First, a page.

Is it a service chain or a service chain?

Huh? What did you just say? Yes, that’s an odd question to ask. But in the world of SDN, NFV and L4-L7 services it’s a relevant one. This is a problem we’ve taken head on at CPLANE with our new Multi-Site Manager product.

Service chains are important in the new world of programmable and virtualized networks. They determine the order in which things should happen. They impose discipline. So what is a service chain, and why the question?

Service chain (or service chaining as it is often used) is a term that has been used interchangeably when referring to a sequence of actions that are applied to a data stream as it passes through an ingress or egress point in a physical or virtual network device. For example, you can have a service chain in a gateway router that performs several different functions. Drop any non-HTTP traffic. Load balance across a series of destinations. Tweak the QoS. Convert from one protocol to another. Etc. Pretty much the typical stuff we’ve done for years. The difference is that the functions can now be easily “ordered” or “chained.” And the beauty of the NFV model is that now these functions can be injected into a service chain with relative ease. More importantly, the functions can be arranged according to pre-defined policies and then deployed using automated processes.

This is where the second aspect of a service chain comes into play. The process of reliably deploying the components that make up a service chain. The industry also uses the term (or, service chaining as described above) to describe this process. At CPLANE NETWORKS we use the term “service orchestration” to describe the process of deploying a pre-defined set of virtual or physical network functions. A collection of functions can be grouped into a service, which can be repeatedly and reliably deployed, using specific policies to guide the ultimate outcome. The key is being able to abstract the service definition from the underlying virtual or physical resources. Otherwise you end up with an unmanageable library of device or vendor-specific services.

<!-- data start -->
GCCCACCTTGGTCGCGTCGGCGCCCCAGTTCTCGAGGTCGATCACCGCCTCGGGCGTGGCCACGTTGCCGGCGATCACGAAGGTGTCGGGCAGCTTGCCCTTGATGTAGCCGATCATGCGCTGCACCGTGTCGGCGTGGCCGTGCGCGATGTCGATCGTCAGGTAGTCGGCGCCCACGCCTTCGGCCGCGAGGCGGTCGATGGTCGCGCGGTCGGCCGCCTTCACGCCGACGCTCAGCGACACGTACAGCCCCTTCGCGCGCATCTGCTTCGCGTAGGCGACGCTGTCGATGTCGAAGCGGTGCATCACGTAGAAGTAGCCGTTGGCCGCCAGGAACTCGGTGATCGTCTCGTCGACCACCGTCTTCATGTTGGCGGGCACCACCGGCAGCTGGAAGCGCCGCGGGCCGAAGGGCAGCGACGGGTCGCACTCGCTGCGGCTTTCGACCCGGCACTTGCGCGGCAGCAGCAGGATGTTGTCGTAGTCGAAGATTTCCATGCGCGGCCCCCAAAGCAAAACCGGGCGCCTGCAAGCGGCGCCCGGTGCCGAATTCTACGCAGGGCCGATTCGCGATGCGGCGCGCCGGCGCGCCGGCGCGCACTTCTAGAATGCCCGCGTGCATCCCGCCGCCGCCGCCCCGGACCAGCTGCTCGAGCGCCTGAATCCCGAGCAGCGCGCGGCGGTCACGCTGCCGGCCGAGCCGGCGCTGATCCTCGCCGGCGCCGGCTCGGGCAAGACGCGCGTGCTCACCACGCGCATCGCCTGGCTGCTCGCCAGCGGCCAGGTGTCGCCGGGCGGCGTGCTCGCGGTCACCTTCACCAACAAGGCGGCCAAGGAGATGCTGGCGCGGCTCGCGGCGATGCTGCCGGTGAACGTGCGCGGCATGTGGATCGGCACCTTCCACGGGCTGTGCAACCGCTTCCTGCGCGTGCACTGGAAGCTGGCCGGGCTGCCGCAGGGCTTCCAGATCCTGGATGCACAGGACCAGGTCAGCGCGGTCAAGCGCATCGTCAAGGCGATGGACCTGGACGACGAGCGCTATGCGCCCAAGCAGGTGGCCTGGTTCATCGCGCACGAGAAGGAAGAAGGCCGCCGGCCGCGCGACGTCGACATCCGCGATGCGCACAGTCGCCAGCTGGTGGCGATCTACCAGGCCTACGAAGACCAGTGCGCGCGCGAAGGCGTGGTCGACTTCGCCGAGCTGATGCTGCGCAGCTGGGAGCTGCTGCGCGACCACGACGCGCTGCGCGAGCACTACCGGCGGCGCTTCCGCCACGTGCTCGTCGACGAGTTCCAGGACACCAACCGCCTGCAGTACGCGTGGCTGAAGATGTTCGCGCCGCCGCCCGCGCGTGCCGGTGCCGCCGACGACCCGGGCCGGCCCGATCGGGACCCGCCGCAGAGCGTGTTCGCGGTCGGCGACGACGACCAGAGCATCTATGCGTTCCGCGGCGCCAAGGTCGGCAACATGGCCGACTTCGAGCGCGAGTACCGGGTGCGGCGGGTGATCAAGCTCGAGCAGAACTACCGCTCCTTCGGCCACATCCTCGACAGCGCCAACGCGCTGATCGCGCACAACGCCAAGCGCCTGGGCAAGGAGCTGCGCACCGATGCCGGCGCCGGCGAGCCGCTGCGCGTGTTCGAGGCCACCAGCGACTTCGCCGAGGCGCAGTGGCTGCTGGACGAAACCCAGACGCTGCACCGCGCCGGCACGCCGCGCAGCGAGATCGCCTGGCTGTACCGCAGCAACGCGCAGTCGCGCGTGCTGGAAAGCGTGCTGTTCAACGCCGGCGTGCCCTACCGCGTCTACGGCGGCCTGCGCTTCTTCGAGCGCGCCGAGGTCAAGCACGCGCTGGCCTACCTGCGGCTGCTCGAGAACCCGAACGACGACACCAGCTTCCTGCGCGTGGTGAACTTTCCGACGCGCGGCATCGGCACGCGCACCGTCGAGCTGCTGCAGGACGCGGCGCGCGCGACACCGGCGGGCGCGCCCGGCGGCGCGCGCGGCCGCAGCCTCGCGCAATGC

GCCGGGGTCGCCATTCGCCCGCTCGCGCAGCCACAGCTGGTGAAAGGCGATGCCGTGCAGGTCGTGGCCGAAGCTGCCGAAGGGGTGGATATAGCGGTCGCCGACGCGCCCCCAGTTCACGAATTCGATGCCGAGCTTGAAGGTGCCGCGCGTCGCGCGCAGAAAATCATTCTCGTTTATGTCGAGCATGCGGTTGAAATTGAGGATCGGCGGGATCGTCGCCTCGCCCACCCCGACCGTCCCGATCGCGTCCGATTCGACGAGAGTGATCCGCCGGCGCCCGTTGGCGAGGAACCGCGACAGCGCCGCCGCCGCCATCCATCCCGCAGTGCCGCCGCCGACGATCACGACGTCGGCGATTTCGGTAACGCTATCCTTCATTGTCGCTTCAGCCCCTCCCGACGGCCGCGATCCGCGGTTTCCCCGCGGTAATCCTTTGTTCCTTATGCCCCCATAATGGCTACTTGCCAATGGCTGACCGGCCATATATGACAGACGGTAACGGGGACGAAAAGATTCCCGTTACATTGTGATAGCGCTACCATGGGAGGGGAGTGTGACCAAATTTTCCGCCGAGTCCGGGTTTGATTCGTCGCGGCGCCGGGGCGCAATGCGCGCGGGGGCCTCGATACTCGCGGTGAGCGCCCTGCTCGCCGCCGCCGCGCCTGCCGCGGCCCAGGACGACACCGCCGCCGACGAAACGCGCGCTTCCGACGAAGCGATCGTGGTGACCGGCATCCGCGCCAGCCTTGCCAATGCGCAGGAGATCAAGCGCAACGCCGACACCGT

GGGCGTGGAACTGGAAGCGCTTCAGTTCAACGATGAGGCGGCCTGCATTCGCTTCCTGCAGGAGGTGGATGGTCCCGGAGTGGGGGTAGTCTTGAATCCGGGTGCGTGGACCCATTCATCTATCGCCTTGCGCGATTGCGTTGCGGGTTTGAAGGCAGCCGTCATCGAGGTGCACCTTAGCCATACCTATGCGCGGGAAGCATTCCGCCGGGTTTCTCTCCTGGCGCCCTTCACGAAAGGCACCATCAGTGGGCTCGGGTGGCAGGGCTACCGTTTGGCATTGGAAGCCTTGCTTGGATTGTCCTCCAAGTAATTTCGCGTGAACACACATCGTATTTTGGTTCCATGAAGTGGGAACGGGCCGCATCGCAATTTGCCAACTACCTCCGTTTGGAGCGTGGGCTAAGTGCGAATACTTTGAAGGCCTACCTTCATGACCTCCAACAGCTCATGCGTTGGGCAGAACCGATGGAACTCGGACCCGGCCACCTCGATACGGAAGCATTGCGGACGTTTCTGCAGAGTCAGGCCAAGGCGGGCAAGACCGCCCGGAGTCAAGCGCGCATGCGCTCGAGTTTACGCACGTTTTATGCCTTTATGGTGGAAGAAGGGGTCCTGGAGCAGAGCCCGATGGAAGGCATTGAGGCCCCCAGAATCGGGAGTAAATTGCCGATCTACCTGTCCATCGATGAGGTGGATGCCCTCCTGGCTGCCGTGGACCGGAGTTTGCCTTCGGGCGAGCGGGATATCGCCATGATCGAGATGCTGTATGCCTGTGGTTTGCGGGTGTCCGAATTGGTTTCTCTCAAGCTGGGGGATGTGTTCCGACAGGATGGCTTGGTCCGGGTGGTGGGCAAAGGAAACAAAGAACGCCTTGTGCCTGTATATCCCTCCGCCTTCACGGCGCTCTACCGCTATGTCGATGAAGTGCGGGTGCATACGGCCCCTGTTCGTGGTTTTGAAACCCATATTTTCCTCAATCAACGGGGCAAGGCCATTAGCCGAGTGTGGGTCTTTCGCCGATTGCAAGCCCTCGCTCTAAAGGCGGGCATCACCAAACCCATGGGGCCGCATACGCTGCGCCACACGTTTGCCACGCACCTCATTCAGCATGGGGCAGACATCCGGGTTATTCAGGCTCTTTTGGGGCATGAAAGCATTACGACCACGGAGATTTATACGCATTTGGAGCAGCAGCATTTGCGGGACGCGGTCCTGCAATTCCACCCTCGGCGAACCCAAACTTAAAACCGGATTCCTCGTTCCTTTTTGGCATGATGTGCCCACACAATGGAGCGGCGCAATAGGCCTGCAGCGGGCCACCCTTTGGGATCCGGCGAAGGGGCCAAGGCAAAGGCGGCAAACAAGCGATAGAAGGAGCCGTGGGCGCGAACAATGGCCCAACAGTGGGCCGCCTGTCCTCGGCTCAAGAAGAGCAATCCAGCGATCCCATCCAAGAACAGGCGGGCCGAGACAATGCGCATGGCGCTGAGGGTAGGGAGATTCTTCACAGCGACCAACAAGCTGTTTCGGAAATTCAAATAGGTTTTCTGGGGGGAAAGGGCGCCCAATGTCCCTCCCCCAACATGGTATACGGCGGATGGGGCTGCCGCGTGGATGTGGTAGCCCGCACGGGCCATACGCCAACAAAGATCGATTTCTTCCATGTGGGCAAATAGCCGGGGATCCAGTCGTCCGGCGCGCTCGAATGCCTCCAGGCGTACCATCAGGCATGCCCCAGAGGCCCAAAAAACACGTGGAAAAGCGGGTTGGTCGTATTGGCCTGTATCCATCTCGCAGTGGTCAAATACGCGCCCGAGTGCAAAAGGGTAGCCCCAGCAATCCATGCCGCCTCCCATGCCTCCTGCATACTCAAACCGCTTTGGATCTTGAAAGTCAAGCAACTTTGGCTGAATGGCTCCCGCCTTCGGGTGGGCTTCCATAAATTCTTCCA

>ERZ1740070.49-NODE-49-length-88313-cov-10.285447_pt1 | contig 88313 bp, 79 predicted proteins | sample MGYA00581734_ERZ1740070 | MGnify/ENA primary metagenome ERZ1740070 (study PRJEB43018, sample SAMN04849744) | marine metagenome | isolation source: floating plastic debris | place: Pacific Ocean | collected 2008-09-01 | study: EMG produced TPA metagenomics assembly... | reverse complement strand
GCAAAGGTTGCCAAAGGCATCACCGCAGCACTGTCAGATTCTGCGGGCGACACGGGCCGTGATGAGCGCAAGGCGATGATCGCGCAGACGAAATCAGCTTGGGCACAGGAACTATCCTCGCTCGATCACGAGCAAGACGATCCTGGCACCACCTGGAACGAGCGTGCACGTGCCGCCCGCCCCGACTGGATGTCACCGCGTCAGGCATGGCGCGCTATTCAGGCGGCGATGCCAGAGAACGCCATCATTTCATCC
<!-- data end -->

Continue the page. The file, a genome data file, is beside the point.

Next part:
We also take it a step (or two) further. Given the centralized topology view we maintain, we can also apply “state” to the deployment process. This becomes very important for services that are sensitive to the behavior of the network, such as bandwidth allocation. We also approach service orchestration from an “end-to-end” view. This simply means that through our centralized topology and state model, we have deep understanding of all the components, both virtual and physical, that are utilized as part of a service – including the relationships between individual elements.

So how do we accomplish all this? We started from the ground up with a SDN Service Orchestration Platform as the core of our offering. Orchestrating complex service chains without it would be an impossible. The platform provides the basis for all the functions and services mentioned above. And, it provides the common framework on which all of our network services are built – data center networking, wide area networking, gateway services, multi-site OpenStack management.

Service chains are key to deploying agile and flexible network services. Without them the network will continue to be “segmented”, leading to over-allocation and under-utilization of both virtual and physical resources.

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